One of the earliest sources used to study social ideology among Irish authors is John Sloan. In his article "Oscar Wilde's Critical Ideology", Sloane proposes that, politically speaking, Wilde was partial to the ideology of his own mother, Lady Speranza Wilde: a staunch Irish nationalist and (some say) radical political figure, who was thought to be influential in the calling of an armed revolution in Ireland.
For this reason, Wilde had a tendency to claim (though not necessarily to embody) a penchant for socialism and a disdain for all things British. This led him to analyze socialism through an Individualistic perspective in his treatyThe Soul of Man Under Socialism.One of the salient excerpts of this treaty suggests,
Upon the other hand, Socialism itself will be of value simply because it will lead to Individualism.
Socialism, Communism, or whatever one chooses to call it, by converting private property into public wealth, and substituting co-operation for competition, will restore society to its proper condition of a thoroughly healthy organism, and insure the material well-being of each member of the community.
Keep in mind, however, that this treaty was published in 1891, a time period that proved quite dire in the life of Wilde. The Picture of Dorian Grayhad been published the year before, receiving sanctimoniously bad reviews. His playSalomewas also being criticized for its content, and the hypocritical Victorians were literally making a pariah out of Wilde. This was before his actual famous period in 1895 where he was king of all playwrights.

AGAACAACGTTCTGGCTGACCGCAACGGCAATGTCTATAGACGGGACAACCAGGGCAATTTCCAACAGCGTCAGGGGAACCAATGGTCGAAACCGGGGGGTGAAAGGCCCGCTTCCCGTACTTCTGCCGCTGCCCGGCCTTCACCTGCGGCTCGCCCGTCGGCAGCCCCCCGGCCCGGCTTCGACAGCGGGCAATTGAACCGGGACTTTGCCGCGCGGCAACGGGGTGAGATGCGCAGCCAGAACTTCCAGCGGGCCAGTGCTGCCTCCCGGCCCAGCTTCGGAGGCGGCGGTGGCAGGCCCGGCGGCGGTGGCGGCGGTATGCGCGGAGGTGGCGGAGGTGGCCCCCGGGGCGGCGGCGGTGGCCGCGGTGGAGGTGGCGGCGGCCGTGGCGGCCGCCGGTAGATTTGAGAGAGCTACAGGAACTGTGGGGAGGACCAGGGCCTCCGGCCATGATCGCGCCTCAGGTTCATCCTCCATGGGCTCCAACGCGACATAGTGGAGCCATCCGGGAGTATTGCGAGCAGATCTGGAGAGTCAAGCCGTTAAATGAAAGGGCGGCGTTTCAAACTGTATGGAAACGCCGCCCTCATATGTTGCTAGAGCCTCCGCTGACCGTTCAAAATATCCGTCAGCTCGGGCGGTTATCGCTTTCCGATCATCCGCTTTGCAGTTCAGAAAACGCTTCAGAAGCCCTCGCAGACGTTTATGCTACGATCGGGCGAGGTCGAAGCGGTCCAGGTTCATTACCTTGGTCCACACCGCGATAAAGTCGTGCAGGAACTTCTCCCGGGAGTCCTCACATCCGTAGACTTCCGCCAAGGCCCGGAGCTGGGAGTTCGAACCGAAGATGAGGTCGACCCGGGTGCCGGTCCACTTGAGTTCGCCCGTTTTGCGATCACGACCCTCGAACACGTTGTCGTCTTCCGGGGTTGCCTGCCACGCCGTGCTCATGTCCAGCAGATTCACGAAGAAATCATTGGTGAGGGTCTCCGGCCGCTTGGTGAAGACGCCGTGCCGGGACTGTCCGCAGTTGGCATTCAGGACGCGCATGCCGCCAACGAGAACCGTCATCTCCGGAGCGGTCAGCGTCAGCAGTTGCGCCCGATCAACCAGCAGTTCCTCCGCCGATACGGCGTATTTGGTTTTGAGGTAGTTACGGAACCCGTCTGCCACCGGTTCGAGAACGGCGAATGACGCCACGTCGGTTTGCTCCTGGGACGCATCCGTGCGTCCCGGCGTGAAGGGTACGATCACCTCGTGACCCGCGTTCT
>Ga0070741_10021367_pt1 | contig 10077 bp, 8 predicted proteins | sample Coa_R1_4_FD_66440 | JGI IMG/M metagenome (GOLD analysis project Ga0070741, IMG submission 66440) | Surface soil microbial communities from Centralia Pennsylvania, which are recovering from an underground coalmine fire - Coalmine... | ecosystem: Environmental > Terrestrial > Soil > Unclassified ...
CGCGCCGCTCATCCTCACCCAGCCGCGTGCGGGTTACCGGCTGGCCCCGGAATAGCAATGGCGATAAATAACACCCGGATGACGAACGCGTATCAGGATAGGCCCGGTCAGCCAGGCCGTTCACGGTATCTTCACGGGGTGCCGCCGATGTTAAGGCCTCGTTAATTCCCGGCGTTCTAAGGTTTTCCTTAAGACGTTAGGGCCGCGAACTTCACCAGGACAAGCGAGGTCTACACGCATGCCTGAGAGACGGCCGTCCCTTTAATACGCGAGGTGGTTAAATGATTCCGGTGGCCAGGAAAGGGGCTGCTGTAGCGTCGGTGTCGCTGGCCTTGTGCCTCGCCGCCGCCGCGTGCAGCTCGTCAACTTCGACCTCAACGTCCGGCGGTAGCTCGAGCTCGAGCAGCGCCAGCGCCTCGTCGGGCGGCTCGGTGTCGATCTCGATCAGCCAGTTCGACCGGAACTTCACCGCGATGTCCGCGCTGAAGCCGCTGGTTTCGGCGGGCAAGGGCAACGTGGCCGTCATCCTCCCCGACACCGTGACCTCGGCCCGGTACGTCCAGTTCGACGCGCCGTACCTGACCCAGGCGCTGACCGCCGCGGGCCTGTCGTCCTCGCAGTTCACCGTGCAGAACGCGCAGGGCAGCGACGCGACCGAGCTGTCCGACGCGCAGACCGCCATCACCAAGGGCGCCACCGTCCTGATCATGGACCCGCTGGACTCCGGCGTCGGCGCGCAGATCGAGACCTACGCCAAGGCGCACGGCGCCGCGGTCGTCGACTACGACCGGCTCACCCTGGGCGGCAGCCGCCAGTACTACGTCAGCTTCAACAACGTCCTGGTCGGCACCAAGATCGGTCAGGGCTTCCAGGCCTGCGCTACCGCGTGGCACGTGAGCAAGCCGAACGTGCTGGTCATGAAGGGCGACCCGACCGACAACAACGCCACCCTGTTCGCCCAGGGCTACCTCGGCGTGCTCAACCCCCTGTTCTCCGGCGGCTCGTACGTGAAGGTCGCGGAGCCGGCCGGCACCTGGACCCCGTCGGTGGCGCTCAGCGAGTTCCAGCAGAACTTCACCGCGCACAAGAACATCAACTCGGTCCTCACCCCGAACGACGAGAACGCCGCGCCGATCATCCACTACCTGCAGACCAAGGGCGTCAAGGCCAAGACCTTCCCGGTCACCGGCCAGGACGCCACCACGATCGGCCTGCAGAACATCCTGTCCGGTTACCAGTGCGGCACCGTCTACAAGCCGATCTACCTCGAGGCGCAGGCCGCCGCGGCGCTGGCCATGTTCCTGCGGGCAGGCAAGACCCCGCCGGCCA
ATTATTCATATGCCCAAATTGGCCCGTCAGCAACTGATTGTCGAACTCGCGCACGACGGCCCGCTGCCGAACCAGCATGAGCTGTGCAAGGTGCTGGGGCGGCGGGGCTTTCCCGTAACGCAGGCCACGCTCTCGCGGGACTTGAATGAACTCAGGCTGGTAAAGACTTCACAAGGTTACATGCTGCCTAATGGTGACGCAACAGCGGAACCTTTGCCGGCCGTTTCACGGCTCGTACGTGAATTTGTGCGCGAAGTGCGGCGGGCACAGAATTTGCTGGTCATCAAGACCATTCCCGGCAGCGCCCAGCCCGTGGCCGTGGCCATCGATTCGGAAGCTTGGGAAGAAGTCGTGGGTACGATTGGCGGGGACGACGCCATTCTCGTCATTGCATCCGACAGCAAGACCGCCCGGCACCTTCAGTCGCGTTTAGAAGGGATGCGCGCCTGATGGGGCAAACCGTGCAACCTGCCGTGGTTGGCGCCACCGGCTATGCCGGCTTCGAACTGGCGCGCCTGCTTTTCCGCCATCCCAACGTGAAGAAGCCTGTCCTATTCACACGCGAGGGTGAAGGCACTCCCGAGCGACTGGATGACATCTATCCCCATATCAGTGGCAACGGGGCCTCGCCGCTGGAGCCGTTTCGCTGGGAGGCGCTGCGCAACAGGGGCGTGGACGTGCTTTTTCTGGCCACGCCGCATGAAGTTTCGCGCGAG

This being said, Wilde had ulterior motives for praising Socialism: he despised the British because of their prudishness and because of their treatment of him. Additionally (and in typical Wilde style), his supposed love for Socialism was a reaction to the writings of the prominent Russian writer, and idealist of anarcho-communism, Pyotr Alexeyevich Kropotkin. The latter was quite popular, and even friendly, with contemporary authors such as GB Shaw and the epitome of Victorianism, architecture and designer William Morris.
However, Wilde did not live like a socialist. In fact, three years before his imprisonment he indulged in such hedonistic, greedy and extreme eating, drinking, and spending practices that it is hard to correlate the words written by the 1891 Wilde to the life of the Oscar of 1895. Yet, it was established during his trials that, money aside, Wilde did believe in an overall equality among men of all ranks and backgrounds. That he enjoyed himself when those of rank praised him, there is no doubt. But, had Wilde never had any exposure to the decadence of the 1890's period, his story may have very well been one of prudence, hard work, and the equal treatment of everybody.
Conclusively, Wilde's 1895 credo of hedonism (seeking every single pleasure) clashed tremendously with his 1891 philosophy of socialism. We know that it was the hedonistic nature of his behavior what ultimately led him to his final chaos. Yet, it is as clear as water that Wilde did follow (at least in his heart) the beliefs and views that he saw through his mother's activism in politics while raised in Merrion Street, Dublin.